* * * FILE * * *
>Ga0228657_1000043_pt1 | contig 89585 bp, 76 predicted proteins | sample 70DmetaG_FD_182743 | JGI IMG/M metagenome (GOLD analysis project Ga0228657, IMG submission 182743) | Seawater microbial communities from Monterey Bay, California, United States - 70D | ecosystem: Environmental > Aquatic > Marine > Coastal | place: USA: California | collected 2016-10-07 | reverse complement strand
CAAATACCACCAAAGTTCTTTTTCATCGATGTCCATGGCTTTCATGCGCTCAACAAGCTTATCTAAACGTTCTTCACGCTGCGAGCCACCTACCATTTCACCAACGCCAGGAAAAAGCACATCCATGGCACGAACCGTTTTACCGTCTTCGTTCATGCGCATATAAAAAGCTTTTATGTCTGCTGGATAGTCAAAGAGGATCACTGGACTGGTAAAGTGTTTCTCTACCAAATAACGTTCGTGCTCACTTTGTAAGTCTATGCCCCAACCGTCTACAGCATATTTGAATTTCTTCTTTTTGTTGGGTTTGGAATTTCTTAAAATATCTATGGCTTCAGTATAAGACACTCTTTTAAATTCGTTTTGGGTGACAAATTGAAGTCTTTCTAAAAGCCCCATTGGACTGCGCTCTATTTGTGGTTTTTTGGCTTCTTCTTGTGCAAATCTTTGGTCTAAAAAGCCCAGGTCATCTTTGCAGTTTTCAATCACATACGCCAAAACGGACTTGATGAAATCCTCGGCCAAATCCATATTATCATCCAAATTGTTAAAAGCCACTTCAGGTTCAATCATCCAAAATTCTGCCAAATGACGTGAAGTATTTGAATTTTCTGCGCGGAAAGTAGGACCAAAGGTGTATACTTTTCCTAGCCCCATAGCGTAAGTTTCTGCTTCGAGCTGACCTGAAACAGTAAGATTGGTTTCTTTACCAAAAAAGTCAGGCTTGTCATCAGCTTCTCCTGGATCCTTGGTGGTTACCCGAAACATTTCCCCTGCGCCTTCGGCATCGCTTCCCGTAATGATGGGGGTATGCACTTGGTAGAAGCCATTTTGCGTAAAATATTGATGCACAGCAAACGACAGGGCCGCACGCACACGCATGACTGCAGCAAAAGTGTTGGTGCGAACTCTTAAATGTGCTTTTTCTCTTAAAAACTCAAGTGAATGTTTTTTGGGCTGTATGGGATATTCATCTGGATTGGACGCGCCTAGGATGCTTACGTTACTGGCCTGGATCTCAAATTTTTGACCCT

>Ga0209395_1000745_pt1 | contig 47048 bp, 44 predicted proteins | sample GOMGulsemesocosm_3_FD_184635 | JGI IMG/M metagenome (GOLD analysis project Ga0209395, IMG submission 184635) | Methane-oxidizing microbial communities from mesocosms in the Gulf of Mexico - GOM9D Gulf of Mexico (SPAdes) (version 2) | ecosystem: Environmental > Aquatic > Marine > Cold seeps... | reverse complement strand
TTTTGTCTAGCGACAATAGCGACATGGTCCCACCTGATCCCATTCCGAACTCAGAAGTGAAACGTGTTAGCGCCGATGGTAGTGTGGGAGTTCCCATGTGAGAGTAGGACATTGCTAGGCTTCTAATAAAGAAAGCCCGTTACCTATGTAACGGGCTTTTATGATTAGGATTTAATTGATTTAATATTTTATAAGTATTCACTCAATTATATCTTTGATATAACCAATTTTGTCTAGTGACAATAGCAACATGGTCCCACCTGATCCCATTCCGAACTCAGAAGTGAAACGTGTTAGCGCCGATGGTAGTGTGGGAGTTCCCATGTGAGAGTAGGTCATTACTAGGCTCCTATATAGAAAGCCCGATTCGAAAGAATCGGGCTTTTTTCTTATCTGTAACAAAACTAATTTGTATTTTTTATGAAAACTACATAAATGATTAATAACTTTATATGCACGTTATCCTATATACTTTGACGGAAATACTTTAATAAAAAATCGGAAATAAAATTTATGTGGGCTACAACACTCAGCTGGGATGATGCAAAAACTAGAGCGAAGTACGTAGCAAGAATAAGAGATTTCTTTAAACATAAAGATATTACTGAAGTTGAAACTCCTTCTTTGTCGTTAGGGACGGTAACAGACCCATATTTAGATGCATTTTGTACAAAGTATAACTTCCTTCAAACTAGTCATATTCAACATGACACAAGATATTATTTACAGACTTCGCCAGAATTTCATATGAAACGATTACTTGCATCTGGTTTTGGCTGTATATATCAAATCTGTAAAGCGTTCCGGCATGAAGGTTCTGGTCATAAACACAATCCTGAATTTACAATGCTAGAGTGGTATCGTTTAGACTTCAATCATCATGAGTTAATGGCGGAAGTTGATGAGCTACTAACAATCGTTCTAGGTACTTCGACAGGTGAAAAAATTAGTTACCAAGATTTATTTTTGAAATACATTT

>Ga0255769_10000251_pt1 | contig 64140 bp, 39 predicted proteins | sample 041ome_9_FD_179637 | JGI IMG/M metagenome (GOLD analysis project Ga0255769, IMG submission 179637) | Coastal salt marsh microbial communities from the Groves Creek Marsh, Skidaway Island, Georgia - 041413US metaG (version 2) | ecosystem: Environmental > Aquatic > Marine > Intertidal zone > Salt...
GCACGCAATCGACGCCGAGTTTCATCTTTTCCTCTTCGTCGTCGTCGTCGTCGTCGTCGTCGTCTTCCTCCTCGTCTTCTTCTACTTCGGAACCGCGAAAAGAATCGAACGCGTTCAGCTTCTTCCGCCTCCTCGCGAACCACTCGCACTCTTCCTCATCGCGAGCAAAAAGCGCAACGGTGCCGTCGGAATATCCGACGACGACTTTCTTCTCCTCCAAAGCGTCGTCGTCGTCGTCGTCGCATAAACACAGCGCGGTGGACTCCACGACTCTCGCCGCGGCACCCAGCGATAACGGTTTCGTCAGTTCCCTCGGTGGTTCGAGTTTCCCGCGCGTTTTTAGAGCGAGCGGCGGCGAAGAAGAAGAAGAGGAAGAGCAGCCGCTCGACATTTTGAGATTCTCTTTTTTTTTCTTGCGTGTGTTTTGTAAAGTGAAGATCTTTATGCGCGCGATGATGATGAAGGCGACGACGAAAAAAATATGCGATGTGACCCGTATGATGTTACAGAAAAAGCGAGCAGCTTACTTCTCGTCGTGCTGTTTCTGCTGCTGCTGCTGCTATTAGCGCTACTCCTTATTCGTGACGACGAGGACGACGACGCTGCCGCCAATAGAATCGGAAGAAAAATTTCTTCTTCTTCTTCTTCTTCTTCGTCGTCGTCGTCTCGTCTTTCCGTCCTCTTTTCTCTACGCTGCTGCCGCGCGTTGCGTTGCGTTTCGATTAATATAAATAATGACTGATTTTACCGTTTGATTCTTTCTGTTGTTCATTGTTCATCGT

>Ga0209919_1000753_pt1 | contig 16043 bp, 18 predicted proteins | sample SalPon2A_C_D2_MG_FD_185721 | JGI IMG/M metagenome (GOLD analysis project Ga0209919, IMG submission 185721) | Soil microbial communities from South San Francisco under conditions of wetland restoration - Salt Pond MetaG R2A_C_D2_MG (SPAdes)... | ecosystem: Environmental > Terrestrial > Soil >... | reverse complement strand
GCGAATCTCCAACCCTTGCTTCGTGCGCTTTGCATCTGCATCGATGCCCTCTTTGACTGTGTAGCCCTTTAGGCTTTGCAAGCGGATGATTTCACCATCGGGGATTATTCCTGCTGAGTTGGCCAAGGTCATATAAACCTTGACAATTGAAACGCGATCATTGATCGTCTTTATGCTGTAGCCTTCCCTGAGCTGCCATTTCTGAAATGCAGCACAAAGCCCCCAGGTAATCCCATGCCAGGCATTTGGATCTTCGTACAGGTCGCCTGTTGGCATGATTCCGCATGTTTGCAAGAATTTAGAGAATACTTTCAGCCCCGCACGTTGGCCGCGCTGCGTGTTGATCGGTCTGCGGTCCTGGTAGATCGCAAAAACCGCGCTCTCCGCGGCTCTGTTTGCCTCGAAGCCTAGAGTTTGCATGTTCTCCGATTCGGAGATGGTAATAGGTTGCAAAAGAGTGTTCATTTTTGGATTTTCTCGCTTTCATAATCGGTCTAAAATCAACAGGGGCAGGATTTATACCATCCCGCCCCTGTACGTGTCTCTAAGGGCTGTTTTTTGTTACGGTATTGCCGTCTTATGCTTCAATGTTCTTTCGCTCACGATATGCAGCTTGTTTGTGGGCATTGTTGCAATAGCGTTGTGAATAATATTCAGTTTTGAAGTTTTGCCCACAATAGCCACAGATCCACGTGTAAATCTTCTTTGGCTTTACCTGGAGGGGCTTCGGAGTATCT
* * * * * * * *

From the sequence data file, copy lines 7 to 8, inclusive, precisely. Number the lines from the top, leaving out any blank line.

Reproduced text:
>Ga0209919_1000753_pt1 | contig 16043 bp, 18 predicted proteins | sample SalPon2A_C_D2_MG_FD_185721 | JGI IMG/M metagenome (GOLD analysis project Ga0209919, IMG submission 185721) | Soil microbial communities from South San Francisco under conditions of wetland restoration - Salt Pond MetaG R2A_C_D2_MG (SPAdes)... | ecosystem: Environmental > Terrestrial > Soil >... | reverse complement strand
GCGAATCTCCAACCCTTGCTTCGTGCGCTTTGCATCTGCATCGATGCCCTCTTTGACTGTGTAGCCCTTTAGGCTTTGCAAGCGGATGATTTCACCATCGGGGATTATTCCTGCTGAGTTGGCCAAGGTCATATAAACCTTGACAATTGAAACGCGATCATTGATCGTCTTTATGCTGTAGCCTTCCCTGAGCTGCCATTTCTGAAATGCAGCACAAAGCCCCCAGGTAATCCCATGCCAGGCATTTGGATCTTCGTACAGGTCGCCTGTTGGCATGATTCCGCATGTTTGCAAGAATTTAGAGAATACTTTCAGCCCCGCACGTTGGCCGCGCTGCGTGTTGATCGGTCTGCGGTCCTGGTAGATCGCAAAAACCGCGCTCTCCGCGGCTCTGTTTGCCTCGAAGCCTAGAGTTTGCATGTTCTCCGATTCGGAGATGGTAATAGGTTGCAAAAGAGTGTTCATTTTTGGATTTTCTCGCTTTCATAATCGGTCTAAAATCAACAGGGGCAGGATTTATACCATCCCGCCCCTGTACGTGTCTCTAAGGGCTGTTTTTTGTTACGGTATTGCCGTCTTATGCTTCAATGTTCTTTCGCTCACGATATGCAGCTTGTTTGTGGGCATTGTTGCAATAGCGTTGTGAATAATATTCAGTTTTGAAGTTTTGCCCACAATAGCCACAGATCCACGTGTAAATCTTCTTTGGCTTTACCTGGAGGGGCTTCGGAGTATCT